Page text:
Who are your favorite customers? Anyone that's happy. They come in, they're pleasant. I want to make them happy. I want them to tell us what will make them happy. People come to eat, as my husband will say, they bring everything with them. You can't get upset if they're upset. It's not about the lunch or dinner. It's about their life. You can't get offended if they're not happy, because they might be going through something. Silence is ok, but I prefer not to be yelled at for no particular reason. There are customers who like to do that. I think they do that throughout their lives. I don't think they save it up for restaurants.
Do any celebrities come in? We do on and off all the time. Bad thing is I never know who the athletes are, so the guys have to tell me. We had a person with a Super Bowl ring in. I got to see the ring. Local TV personalities? We're lucky to know Dominique (Sachse). Her husband, Nick Florescu, is an investor of ours. One of their first dates was here.
What do you do for VIPs? Anybody we consider a VIP is somebody that comes really often that we know. We used to give out appetizers all the time, and they were a lot of work. Sometimes people would get it and they'd go "I'm allergic to shellfish." If we know the people, we know that they might like nachos. We'll send out a couple nachos before they order. If people call and say, "I'm bringing some clients, can you do something special?" We can do it. You don't know unless people ask. I'd like people to ask, and we do it all the time. I used to be a concierge before the internet. People would say, "Can you call the theater and ask what time the movie starts?" It was wild.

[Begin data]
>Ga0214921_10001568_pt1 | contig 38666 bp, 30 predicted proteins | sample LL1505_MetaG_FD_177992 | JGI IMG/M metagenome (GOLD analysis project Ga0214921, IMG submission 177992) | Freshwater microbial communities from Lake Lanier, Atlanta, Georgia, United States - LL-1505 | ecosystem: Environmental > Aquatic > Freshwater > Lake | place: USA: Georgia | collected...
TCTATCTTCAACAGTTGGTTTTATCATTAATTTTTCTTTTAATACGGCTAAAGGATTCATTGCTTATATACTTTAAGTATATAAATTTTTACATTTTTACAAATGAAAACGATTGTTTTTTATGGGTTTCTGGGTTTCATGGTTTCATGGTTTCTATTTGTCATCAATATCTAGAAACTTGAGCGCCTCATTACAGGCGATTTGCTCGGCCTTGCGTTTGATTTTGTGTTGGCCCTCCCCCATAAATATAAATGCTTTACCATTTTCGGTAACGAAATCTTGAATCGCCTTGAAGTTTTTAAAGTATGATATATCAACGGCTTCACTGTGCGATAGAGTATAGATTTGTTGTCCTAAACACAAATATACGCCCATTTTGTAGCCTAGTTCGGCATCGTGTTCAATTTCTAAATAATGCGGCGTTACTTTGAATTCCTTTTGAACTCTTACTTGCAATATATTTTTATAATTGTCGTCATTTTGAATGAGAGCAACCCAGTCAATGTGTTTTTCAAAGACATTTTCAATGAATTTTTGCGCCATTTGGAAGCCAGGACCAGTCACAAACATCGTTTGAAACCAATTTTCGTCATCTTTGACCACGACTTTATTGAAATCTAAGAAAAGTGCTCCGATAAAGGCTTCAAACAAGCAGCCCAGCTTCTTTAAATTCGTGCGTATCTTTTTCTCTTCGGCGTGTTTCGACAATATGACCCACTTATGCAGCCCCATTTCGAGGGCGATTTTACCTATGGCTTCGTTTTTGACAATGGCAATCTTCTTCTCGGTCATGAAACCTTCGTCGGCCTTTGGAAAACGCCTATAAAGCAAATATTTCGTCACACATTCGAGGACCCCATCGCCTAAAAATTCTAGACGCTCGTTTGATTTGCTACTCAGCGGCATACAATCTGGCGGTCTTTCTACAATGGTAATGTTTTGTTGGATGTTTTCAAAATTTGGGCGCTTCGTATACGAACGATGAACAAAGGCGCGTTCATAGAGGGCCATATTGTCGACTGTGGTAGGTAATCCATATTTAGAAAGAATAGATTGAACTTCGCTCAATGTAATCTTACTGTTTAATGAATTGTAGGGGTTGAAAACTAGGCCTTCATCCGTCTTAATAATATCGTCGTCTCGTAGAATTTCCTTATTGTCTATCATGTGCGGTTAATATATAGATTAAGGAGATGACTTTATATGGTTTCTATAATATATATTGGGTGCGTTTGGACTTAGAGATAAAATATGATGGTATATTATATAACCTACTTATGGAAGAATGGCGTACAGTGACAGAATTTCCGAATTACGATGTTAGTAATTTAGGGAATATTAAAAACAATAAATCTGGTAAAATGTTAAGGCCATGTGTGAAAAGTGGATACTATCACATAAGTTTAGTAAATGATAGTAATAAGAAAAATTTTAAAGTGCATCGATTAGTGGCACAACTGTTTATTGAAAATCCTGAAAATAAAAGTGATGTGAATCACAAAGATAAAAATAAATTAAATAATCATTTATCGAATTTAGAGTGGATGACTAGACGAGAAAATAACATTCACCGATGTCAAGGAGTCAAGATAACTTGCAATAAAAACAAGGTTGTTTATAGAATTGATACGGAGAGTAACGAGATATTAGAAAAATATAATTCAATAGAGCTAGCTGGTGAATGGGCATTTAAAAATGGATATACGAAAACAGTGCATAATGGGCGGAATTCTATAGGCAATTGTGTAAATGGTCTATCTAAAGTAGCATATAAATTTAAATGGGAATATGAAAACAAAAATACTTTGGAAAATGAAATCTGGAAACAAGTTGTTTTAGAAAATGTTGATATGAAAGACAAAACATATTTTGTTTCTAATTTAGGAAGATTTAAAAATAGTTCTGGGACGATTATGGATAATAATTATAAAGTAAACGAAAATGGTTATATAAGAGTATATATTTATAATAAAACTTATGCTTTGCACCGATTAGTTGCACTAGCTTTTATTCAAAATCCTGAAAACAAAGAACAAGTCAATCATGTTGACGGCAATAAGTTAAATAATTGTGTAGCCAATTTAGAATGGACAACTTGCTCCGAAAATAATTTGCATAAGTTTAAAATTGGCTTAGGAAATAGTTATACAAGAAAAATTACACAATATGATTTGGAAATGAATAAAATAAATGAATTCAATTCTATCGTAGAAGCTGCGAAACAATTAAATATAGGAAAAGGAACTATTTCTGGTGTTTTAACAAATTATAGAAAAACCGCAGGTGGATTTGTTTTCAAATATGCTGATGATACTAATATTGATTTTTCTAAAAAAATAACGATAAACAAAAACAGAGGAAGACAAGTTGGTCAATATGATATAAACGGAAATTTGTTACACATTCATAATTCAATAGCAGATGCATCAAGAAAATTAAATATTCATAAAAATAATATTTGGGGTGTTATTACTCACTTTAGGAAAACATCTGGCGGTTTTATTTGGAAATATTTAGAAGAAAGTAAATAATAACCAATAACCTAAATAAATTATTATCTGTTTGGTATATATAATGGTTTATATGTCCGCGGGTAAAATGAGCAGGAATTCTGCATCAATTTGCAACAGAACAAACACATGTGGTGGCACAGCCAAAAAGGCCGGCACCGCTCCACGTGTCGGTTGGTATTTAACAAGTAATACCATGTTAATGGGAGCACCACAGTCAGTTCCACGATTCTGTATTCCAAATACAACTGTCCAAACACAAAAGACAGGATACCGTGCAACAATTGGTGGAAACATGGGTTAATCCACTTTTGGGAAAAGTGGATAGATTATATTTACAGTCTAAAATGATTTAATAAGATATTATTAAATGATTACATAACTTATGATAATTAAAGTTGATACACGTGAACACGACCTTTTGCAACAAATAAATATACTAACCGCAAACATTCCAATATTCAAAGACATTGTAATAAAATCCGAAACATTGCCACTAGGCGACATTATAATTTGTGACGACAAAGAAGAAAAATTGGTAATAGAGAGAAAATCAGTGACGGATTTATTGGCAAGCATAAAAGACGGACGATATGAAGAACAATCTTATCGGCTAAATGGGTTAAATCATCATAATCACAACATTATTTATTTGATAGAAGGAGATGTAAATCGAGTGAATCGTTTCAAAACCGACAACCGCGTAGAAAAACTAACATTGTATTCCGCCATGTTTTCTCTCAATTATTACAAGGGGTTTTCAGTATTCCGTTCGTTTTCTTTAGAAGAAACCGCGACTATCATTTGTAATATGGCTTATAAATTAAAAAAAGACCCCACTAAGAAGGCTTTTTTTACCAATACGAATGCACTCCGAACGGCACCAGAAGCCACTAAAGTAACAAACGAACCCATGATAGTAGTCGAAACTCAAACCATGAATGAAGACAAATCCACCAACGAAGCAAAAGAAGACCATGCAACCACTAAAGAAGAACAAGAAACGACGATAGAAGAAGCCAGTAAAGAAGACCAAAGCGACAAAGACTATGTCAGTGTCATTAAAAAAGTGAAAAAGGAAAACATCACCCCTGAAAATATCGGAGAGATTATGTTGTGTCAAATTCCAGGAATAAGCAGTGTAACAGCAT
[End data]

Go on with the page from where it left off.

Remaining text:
What do you do for your friends? Is it different than what you do for VIPs? I don't have many friends, because I work all the time. We might send out some appetizers. He (Robert) has gin that he's making. He'll have them try it. We don't push that on everybody, but, a friend, we'll ask them to try it. After 30 years, it is kind of like a home. It sounds so cliché, I know. We're here night and day. If I have girlfriends that want to meet me, I'll just say "come after lunch, we'll have lunch."